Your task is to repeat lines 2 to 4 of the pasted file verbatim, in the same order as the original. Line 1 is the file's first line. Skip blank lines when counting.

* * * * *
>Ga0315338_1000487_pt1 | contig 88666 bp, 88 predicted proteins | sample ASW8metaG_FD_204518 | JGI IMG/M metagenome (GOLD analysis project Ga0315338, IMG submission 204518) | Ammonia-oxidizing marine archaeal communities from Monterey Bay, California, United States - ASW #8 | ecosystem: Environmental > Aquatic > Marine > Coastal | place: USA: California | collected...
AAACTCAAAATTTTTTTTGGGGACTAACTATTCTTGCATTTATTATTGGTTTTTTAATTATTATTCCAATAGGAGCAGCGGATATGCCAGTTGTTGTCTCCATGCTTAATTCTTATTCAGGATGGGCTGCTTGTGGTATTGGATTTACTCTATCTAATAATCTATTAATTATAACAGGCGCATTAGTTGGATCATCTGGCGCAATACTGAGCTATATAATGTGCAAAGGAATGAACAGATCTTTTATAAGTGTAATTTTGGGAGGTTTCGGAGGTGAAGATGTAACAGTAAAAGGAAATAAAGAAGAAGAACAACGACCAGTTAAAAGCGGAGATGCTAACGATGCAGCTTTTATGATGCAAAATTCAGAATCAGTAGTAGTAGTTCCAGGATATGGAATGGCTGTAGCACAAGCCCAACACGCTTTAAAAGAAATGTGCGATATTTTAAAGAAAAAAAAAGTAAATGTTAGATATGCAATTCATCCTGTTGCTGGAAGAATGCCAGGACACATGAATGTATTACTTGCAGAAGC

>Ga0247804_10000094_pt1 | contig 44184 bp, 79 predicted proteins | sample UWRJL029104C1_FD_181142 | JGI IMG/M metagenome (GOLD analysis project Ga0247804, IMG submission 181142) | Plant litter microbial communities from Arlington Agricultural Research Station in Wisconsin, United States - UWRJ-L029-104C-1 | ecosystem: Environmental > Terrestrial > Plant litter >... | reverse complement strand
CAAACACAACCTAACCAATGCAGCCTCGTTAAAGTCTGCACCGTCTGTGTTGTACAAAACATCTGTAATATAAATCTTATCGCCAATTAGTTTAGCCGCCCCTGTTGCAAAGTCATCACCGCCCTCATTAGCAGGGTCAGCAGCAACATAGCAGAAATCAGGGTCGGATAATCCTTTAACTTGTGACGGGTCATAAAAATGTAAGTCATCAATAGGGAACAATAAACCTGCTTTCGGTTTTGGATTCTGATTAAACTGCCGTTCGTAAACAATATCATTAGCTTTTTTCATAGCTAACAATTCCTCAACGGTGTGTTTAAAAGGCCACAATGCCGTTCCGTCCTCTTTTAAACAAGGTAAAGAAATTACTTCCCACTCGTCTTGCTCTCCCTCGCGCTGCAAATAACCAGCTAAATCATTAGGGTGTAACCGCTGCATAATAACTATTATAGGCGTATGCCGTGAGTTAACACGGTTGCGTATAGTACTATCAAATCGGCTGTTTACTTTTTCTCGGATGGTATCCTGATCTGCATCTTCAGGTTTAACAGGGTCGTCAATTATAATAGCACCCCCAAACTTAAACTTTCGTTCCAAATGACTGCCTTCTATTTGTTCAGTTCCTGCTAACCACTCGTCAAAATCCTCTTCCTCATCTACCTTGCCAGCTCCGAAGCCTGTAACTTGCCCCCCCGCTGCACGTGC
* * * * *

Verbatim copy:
AAACTCAAAATTTTTTTTGGGGACTAACTATTCTTGCATTTATTATTGGTTTTTTAATTATTATTCCAATAGGAGCAGCGGATATGCCAGTTGTTGTCTCCATGCTTAATTCTTATTCAGGATGGGCTGCTTGTGGTATTGGATTTACTCTATCTAATAATCTATTAATTATAACAGGCGCATTAGTTGGATCATCTGGCGCAATACTGAGCTATATAATGTGCAAAGGAATGAACAGATCTTTTATAAGTGTAATTTTGGGAGGTTTCGGAGGTGAAGATGTAACAGTAAAAGGAAATAAAGAAGAAGAACAACGACCAGTTAAAAGCGGAGATGCTAACGATGCAGCTTTTATGATGCAAAATTCAGAATCAGTAGTAGTAGTTCCAGGATATGGAATGGCTGTAGCACAAGCCCAACACGCTTTAAAAGAAATGTGCGATATTTTAAAGAAAAAAAAAGTAAATGTTAGATATGCAATTCATCCTGTTGCTGGAAGAATGCCAGGACACATGAATGTATTACTTGCAGAAGC

>Ga0247804_10000094_pt1 | contig 44184 bp, 79 predicted proteins | sample UWRJL029104C1_FD_181142 | JGI IMG/M metagenome (GOLD analysis project Ga0247804, IMG submission 181142) | Plant litter microbial communities from Arlington Agricultural Research Station in Wisconsin, United States - UWRJ-L029-104C-1 | ecosystem: Environmental > Terrestrial > Plant litter >... | reverse complement strand
CAAACACAACCTAACCAATGCAGCCTCGTTAAAGTCTGCACCGTCTGTGTTGTACAAAACATCTGTAATATAAATCTTATCGCCAATTAGTTTAGCCGCCCCTGTTGCAAAGTCATCACCGCCCTCATTAGCAGGGTCAGCAGCAACATAGCAGAAATCAGGGTCGGATAATCCTTTAACTTGTGACGGGTCATAAAAATGTAAGTCATCAATAGGGAACAATAAACCTGCTTTCGGTTTTGGATTCTGATTAAACTGCCGTTCGTAAACAATATCATTAGCTTTTTTCATAGCTAACAATTCCTCAACGGTGTGTTTAAAAGGCCACAATGCCGTTCCGTCCTCTTTTAAACAAGGTAAAGAAATTACTTCCCACTCGTCTTGCTCTCCCTCGCGCTGCAAATAACCAGCTAAATCATTAGGGTGTAACCGCTGCATAATAACTATTATAGGCGTATGCCGTGAGTTAACACGGTTGCGTATAGTACTATCAAATCGGCTGTTTACTTTTTCTCGGATGGTATCCTGATCTGCATCTTCAGGTTTAACAGGGTCGTCAATTATAATAGCACCCCCAAACTTAAACTTTCGTTCCAAATGACTGCCTTCTATTTGTTCAGTTCCTGCTAACCACTCGTCAAAATCCTCTTCCTCATCTACCTTGCCAGCTCCGAAGCCTGTAACTTGCCCCCCCGCTGCACGTGC